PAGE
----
We’re planning more. The story goes on, it’s definitely not finished yet. It’s not a chronological story, so you can either pick the first volume of the third volume, you don’t have to read the first volume first. You start to get familiar with the characters and then you really get to know them in the other volumes.

Which elements do you find the most interesting to draw? Is it the characters, the nature, the city (as in the case of Vice Squad, where the events took place in Paris)?

Absolutely the characters. For me the most important thing is the motion of the book, what you are talking about, what you are trying to explain to the others. As an artist when I work with the characters, I like to think of them as real people. I try to get to know them, to learn as much as possible about them, to hear their voices, to feel their emotions, and that’s how I get to know their universe. And then I move on to everything else. The scene, the shot, it all revolves around the characters.

When you create your characters, do you find inspiration around you or are they a complete work of your imagination?

It depends. With Glorious Summers, I had to get to know the family at different ages, from the very beginning when the kids are just babies to when they’re all grown up. We’re talking like 30 years of life. And I was forced from the beginning to know the physical and emotional evolution of the characters. So in order to do that, to paint a bigger picture, I picked different people from my life: my father is there, my sister and my daughter are there. On the other hand, as I was talking before about the personal link, there is a lot of myself, emotionally, in the main character of Vice Squad. I had to understand him and what one would do in such a different situation. So I tried to put myself in his shoes.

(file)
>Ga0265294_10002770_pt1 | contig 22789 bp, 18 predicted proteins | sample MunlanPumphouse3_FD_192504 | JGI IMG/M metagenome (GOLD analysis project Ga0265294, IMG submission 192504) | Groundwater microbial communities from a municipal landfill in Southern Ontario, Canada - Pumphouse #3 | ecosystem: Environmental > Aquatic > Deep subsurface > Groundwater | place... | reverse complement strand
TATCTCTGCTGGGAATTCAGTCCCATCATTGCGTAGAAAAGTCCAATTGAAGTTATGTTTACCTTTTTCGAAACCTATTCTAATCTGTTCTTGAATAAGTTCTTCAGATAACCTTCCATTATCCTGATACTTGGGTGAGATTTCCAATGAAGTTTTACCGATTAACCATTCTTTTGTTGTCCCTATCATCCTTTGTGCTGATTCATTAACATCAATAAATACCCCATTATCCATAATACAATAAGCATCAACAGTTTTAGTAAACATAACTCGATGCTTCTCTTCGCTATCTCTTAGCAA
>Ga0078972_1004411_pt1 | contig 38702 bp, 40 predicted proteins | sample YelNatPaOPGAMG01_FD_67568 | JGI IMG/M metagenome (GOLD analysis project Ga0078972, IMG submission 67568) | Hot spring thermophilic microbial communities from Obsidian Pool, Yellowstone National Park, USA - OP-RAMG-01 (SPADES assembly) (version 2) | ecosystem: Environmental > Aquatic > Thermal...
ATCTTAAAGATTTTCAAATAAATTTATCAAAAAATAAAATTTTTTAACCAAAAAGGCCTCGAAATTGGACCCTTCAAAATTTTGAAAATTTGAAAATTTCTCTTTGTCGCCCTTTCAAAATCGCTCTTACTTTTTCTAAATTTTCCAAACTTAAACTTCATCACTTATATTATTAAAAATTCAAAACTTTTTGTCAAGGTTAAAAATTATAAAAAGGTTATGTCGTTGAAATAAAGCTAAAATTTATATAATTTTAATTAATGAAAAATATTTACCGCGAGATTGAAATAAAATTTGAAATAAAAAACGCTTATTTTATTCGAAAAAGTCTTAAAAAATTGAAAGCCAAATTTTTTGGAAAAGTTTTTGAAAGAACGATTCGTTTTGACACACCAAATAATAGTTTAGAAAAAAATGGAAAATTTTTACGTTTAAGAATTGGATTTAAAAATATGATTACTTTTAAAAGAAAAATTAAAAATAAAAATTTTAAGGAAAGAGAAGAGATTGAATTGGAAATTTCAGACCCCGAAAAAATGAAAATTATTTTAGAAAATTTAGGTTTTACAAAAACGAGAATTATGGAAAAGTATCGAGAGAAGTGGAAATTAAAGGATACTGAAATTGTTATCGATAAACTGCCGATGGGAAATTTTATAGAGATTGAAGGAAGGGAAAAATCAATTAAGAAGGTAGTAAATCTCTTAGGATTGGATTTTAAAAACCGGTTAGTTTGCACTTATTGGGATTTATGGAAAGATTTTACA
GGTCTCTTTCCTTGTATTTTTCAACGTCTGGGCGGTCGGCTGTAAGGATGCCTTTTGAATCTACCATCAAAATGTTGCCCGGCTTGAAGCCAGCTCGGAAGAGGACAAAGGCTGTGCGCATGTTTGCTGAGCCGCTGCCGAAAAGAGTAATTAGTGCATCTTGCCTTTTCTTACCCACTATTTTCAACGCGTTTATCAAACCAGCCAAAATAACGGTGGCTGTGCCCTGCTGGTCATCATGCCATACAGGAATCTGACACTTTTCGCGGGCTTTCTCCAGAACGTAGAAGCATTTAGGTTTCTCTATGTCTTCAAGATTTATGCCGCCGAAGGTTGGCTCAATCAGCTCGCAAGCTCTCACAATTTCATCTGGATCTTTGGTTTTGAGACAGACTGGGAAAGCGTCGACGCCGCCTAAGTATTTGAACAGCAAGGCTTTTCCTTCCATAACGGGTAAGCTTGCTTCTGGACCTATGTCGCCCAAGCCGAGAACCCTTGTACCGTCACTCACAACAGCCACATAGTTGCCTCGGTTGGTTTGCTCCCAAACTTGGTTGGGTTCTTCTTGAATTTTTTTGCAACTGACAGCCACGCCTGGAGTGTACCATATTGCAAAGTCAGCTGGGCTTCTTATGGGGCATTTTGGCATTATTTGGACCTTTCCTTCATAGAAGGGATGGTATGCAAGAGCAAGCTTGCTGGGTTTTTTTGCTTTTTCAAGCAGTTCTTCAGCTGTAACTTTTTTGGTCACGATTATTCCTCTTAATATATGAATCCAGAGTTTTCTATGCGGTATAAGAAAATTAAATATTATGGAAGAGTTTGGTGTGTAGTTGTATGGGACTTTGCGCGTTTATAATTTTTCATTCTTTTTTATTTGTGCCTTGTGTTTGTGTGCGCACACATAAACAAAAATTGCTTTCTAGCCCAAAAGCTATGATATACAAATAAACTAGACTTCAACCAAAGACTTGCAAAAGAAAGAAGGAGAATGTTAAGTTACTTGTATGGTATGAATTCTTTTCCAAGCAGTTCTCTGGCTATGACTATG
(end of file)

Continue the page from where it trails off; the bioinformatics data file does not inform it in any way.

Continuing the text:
Les beaux étés vol. 1
Les beaux étés vol. 1

Detective Louzau from Vice Squad is a very complex character. As a reader you really go from having one sort of feelings towards him to another set of feelings on the complete other side of the spectrum.

Exactly. Extreme circumstances like war can change you completely, and you turn out to be a person you wouldn’t like to be. You can realize that you’re not doing nice things, but it gets to a point where you can’t do anything about it. If you think about it, during the Second World War there were huge numbers of people doing bad things, but you can’t say that every single person on that list was a bad person. It’s the situation. You try to do the best you can given these awful circumstances. It’s like your job. And I tried to explain that. I didn’t want to be cynical about it. Again, I prefer to put myself in the shoes of the character and accept the bad side, because otherwise I’d be judging the character. And I can’t do that, because a character for me is a friend. That’s why I prefer to accept that bad part rather than judge it.

That’s very true. Even as you read the book, you don’t necessarily think of the main character as a villain despite his actions.

Yes, he is not a villain. Life is not black and white. You make your choices, and occasionally they’ll be wrong, but sometimes you can’t do anything about it. It’s the situation that makes you do what you do.

It will be very interesting to read Glorious Summers after Vice Squad, because the books sound like they could not be more different.

Exactly. Zidrou and I were talking about that very thing. In Vice Squad we really went as far as we could, and with Glorious Summers we wanted to come back to the sun, family, being together, positive feelings, and trying our best in life. We’ve really explored the dark side of life with Vice Squad, so here we’re coming back to the bright side.

 

Header image: Glorious Summers © Zidrou & Jordi Lafebre / Dargaud